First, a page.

Conscience and Sin


#1

At my parish, I assist the leader several times per year with a “Catholics Returning Home” course, consisting of about 15 hours of class time over several weeks. The leader is an excellent teacher and 98% of what he says is clearly in line with the Magisterium. However, he teaches a view of what the Catechism of the Catholic Church says about conscience which I fear may be leading people astray, so I would appreciate some comments from the forum members.

In explaining the role of the well-formed conscience, he concludes that conscience is the voice of the Holy Spirit within our hearts, and thus conscience “can override the teachings of the Church.” I do not read the CCC to say that at all; rather, it makes clear that, while we are bound to follow our well-formed conscience, it is still quite possible to make erroneous judgments and end up committing sin. The CCC also explicitly states that it is never acceptable to do evil so that good may result.

The leader never mentions this aspect of the CCC discussion. He uses as an example a case in which a married couple, after serious and long discernment which included consultation with the pastor, with other priests in the Diocese, and studying the CCC, decided their conscience dictated the husband could proceed with a vasectomy because having additional children had been deemed a possibly fatal risk to his wife by her OB-GYN. While the leader never comes out and says this was the right moral decision, he holds it up as an example of someone acting on a well-formed conscience.

I think his presentation of this issue is incorrect. In my view, if a person decides as a “matter of conscience” to do something the Church clearly teaches is sinful, even after having in good faith engaged in serious discernment, with full knowledge of what the Church teaches and why, they have still committed a sin, although their level of moral culpability may be reduced. In other words, conscience cannot override Church teaching.

Thank you in advance for your comments.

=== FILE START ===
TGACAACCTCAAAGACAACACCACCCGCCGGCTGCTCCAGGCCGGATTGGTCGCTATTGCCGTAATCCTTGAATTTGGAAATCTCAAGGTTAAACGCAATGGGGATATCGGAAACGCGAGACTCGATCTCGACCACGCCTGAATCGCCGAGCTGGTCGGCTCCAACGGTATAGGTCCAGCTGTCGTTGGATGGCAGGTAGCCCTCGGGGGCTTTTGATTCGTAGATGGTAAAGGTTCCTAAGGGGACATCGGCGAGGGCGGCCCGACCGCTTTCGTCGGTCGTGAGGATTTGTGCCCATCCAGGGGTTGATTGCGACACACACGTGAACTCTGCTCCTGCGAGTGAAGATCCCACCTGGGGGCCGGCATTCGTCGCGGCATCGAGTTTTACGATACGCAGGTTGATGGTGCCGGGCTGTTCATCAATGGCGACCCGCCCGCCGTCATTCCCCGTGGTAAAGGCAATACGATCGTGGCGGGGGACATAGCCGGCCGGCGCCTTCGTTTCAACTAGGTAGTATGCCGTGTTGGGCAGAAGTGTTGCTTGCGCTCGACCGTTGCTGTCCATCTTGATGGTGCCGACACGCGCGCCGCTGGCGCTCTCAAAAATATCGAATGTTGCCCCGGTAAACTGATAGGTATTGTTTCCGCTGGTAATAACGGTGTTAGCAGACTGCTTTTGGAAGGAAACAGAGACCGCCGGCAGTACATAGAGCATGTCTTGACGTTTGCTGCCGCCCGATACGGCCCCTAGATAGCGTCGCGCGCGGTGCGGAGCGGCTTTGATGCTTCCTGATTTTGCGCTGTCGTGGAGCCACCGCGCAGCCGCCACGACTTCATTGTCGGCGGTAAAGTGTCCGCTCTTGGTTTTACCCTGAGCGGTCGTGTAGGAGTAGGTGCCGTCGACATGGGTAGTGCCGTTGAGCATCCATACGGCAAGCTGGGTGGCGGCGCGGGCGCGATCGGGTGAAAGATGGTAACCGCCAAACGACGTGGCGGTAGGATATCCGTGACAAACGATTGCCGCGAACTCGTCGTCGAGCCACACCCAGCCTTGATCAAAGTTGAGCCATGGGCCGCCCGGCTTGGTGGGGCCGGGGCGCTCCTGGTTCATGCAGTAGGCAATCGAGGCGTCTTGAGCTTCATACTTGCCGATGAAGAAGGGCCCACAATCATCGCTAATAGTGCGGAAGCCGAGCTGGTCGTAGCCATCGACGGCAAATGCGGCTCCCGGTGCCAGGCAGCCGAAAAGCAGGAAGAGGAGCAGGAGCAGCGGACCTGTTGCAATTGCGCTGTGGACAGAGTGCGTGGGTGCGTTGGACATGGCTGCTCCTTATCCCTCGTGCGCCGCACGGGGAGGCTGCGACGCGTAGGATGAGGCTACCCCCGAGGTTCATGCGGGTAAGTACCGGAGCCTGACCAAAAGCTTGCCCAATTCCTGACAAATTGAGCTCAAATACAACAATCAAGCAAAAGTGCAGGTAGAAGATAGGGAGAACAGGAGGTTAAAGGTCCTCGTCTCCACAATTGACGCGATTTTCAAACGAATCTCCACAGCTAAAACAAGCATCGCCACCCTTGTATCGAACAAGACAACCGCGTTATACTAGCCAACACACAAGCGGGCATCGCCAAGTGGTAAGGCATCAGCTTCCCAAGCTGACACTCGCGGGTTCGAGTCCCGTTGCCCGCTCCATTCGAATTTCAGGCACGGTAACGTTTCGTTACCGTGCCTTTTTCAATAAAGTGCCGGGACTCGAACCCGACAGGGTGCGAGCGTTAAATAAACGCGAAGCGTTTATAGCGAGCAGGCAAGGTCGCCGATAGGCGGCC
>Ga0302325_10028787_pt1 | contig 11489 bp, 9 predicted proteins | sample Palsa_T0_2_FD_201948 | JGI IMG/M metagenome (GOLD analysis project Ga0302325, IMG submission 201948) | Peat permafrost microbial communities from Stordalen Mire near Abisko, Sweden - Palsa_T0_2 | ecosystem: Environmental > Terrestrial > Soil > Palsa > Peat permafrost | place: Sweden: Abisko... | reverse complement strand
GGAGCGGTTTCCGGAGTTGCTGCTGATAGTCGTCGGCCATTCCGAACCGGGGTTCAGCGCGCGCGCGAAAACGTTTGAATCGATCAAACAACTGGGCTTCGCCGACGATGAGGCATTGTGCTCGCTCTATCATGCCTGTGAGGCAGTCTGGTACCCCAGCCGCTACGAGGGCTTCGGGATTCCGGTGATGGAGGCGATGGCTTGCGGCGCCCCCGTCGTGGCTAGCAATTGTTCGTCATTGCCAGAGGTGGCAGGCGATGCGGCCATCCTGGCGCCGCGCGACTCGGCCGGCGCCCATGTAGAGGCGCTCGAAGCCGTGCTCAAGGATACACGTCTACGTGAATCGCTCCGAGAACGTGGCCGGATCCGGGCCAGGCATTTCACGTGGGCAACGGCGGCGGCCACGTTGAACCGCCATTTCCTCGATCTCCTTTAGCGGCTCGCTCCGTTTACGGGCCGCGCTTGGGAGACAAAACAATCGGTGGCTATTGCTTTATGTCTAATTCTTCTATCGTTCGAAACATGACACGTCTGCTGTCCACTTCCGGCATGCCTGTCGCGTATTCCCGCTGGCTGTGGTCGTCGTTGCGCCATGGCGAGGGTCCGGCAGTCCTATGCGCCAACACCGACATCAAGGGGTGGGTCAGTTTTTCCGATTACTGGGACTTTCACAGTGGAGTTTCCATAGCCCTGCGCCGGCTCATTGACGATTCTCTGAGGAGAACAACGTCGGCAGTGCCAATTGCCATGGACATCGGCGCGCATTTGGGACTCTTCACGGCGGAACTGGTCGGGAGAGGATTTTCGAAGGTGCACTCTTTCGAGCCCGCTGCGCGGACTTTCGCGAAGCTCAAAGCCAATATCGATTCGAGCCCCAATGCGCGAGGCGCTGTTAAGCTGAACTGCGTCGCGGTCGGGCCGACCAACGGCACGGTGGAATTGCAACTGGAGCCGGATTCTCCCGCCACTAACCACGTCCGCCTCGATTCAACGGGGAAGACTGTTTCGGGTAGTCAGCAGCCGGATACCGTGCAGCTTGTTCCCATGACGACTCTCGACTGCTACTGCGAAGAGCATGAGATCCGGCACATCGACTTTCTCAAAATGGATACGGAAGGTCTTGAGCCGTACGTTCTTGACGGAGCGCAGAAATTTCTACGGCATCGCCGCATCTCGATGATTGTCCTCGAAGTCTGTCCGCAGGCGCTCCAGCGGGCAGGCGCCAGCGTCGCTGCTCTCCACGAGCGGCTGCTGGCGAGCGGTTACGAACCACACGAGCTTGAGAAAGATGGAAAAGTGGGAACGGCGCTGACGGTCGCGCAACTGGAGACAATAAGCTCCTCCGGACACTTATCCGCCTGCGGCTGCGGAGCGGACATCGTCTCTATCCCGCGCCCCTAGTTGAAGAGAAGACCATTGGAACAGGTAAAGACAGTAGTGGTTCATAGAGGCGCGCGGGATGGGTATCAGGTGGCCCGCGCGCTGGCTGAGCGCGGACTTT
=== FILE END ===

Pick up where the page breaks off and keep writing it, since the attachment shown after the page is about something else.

#2

Such a person has an erroneous conscience and is to correct such. scborromeo.org/ccc/p3s1c1a6.htm#IV

Note too:

Catechism 2039: “Personal conscience and reason should not be set in opposition to the moral law or the Magisterium of the Church.”

scborromeo.org/ccc/ccc_toc.htm

An article that can be helpful:

cuf.org/2004/04/going-gods-way-the-churchs-teaching-on-moral-conscience/


#3

You are correct in being suspicious of this teaching.

This is a very common misinterpretation of the self-authority of conscience (and often incorrectly ascribed to Bl John Henry Newman): that an erring conscience binds us, even when it disobeys the teachings of the Church. Partially, this is correct; however, it is commonly applied as though an erring conscience has the authority to override the teachings of the Magisterium. This is not true, and so your concern is well founded.

St Thomas, for example, teaches that an erring conscience has the obligation to override the teachings of the Church on face value if reason truly dictates something contrary to the teachings of the Church. This is because the will is bound to follow the dictates of reason. The will is oriented towards what it perceives to be the good; the reason however guides the conscience in dictating what is true. The ‘vocation’ of reason is to call the will to account for itself in other words.

What this interpretation overlooks is that it is ultimately the reason that is culpable, and not the will in isolation from reason. If the hypothetical couple you describe make the decision to have a vasectomy or to use contraception following deliberation, then in one sense they are bound to obey conscience. However, this does not make such an act of conscience non-culpable; they are still engaging in an objectively immoral act, because reason has erred. And while they are not culpable for erring will, they are culpable for erring reason.

This distinction is laid out very well in a short, and highly-recommended little book by Pope emeritus, Benedict XVI, “On Conscience”:

amazon.com/Conscience-Bioethics-Culture-Pope-Benedict/dp/1586171607


#4

“Conscience’s reduction to subjective certitude betokens at the same time a retreat from truth.”

–Cardinal Ratzinger (Truth and Conscience 1991)


#5

Their conscience is rather - divided against itself.


#6

Excellent.


#7

Thanks for the replies and references!


#8

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